And to top it all off, there’s also a Streamer mode that replaces all the licenced music with original music by The Glass Pyramids, Bethesda’s in-house band. These songs are also bangers in their own right. Sure, they have riff off the existing licensed music so they can sound like a cover song but with different lyrics and sound, and even have to match the tempo for gameplay reasons, but you’re also not missing out on having these songs playing. A lot of care has been put here, and it’s an impressive feat that you would expect a big-budget AAA production could do when they have enough time and resources allocated.


In Hi-Fi Rush, you play as Chai, an aspiring rockstar signing up for Project Armstrong. This project by the Vandelay corporation provides prosthetic limbs to those who need them, in the case for Chai he needed a strong arm. Somehow, during the process of getting new prosthetics, he is merged with his music player (which isn’t an iPod but let’s pretend it is for a bit). Which makes him able to sense the beat of the world, and see and hear the rhythm. It also makes him a defect so all the robot guards are out to get him. With the power of his magical iPod (and the ability to create a makeshift guitar out of trash) he gets roped into toppling the capitalist corporation by exposing the dark secret of Project Armstrong with the help of acquaintances-turned-friends.

Hi-Fi Rush is predominantly a character action game. A stylish action game. A Devil May Cry-like if you will. The game is mostly about fighting in an enclosed arena, doing sick combos by mixing light attacks, heavy attacks, and doing combos on the ground and in the air. You even have a grappling hook to bring you closer to an enemy and dodges that do the opposite. Later on, you can call in an assist from your buddies, and cash out on the meter you build to use strong, special attacks.

But its big gimmick is that everything else in the world moves on the beat. Chai’s run steps are on the beat. Enemy attacks only on the beat. Platforms move around on the beat. Many other sceneries in the background are on the beat. The music you hear has a clear beat rhythm to follow. Entire action cutscenes are animated on the beat. Heck, you’ll soon be supported by a robo-cat named 808 that can blink on the beat. That name, 808? It’s a little reference to the Roland TR-808 drum machine that, you guessed it, can produce beats.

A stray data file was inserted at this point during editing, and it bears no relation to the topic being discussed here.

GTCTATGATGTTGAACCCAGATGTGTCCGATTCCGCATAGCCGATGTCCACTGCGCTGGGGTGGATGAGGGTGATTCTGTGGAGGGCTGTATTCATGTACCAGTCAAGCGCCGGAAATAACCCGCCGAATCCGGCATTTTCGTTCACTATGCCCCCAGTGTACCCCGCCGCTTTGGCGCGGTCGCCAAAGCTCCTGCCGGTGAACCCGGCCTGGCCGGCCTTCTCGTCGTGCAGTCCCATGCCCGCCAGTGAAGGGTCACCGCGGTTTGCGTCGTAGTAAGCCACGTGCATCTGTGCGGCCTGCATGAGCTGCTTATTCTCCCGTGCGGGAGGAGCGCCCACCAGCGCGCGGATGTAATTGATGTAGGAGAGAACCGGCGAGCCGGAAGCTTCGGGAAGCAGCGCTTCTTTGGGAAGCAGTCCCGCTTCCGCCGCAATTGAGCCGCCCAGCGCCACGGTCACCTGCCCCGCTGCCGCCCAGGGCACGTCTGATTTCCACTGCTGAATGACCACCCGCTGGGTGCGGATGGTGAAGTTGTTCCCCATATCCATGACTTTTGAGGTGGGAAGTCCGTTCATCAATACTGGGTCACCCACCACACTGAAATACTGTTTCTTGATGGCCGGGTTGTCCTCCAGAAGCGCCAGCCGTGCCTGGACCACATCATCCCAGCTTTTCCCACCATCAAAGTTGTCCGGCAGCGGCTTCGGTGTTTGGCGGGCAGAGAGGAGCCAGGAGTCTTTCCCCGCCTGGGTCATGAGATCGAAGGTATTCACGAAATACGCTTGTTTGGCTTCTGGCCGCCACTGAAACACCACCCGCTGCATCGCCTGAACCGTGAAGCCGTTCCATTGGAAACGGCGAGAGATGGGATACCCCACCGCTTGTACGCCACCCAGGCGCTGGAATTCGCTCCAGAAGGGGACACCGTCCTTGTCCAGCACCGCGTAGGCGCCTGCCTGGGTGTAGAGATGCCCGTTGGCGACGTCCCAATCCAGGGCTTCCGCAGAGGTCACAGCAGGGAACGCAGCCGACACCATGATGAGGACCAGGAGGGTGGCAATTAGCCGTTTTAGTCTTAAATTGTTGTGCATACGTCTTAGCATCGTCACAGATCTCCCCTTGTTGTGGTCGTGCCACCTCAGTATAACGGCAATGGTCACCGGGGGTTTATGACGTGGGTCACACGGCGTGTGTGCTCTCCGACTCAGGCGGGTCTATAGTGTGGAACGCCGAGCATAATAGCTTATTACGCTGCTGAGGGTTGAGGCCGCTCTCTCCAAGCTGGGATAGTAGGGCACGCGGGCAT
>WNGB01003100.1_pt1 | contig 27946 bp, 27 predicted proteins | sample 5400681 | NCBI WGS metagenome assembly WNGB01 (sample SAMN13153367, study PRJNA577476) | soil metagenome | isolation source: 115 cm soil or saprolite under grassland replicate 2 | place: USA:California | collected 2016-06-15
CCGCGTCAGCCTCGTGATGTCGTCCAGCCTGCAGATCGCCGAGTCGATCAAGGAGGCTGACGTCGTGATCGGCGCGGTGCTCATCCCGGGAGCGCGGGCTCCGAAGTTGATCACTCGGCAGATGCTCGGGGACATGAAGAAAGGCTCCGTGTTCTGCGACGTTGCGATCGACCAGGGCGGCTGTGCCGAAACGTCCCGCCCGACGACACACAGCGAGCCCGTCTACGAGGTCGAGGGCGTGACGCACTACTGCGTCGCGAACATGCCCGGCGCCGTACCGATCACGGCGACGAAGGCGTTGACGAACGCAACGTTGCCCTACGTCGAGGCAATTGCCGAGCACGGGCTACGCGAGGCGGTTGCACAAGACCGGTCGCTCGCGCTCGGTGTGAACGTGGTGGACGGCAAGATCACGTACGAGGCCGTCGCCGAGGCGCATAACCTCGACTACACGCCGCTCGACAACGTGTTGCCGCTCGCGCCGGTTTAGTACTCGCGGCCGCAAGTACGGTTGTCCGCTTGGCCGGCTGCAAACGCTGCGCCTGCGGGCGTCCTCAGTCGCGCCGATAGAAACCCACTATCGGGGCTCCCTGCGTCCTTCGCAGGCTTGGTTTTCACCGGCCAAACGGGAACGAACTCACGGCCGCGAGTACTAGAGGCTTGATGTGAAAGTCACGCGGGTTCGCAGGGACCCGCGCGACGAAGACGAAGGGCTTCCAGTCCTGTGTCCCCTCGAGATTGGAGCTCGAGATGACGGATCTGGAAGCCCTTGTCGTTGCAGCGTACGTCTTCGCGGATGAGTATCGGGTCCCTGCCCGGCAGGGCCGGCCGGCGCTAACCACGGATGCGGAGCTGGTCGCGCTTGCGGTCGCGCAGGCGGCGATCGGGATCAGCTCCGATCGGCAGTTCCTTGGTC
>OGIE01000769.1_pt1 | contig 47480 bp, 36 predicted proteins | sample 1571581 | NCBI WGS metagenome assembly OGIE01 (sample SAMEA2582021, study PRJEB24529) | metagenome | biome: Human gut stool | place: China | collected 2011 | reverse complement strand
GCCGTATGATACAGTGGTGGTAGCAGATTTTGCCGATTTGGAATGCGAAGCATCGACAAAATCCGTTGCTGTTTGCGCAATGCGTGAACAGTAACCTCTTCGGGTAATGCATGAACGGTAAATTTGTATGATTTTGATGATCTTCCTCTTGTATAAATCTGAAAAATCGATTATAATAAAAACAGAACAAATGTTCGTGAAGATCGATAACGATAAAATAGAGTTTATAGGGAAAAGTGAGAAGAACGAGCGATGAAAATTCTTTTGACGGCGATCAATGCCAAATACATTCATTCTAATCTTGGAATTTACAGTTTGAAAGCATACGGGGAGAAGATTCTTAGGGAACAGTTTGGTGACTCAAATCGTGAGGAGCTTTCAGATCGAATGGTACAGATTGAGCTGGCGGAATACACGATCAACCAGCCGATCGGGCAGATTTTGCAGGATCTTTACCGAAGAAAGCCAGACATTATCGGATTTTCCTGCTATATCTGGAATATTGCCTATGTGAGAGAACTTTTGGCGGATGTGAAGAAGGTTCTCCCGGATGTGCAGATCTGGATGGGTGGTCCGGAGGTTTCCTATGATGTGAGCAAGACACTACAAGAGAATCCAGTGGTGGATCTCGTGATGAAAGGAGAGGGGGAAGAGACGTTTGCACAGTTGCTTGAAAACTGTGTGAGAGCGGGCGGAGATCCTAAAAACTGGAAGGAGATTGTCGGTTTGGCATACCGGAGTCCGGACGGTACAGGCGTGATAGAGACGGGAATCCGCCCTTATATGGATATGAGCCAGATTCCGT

Didn’t expect Crypt Of The Necrodancer’s influence of playing to the beat to reach this far, but it has, and it’s awesome.

Hi-Fi Rush has made the effort to ensure that playing in the rhythm isn’t a chore or becomes inaccessible for those who don’t have the feel of the rhythm (not all people can hold a tempo like a metronome). So there are many methods for you to sense the beat, including visually.

And also, you are not punished for not being on the beat when in combat. Mash buttons away. The attacks will still and only be played on the beat. Rather, Hi-Fi Rush rewards you for only pressing the right buttons. From having the crowd cheer you on on each perfect beat like it’s an FGC gathering where the crowd goes “ayy ayy ayyy ayyyyy” on queue, to hearing guitar chords that not only amplify but gives more texture to the current banger of a music that’s playing in the background. And also the biggest reward, seeing an S Rank at the end of the encounters, which favours “just timing”- how in sync your button presses are to the beat.

Because of this reliance on being on the beat, the combat in Hi-Fi Rush can be as chaotic as any action game but never overwhelming. You’re always in control as long as you can be on the beat. You can always see the timing of the attacks, and you know that one good dodge on the beat, or maybe three, will get you out of harm’s way. There’s at least one attack type that will attempt to throw you off the rhythm (don’t get hit by fire) but in general, so long as you can keep up with the tempo combat will always be manageable, and rewarding.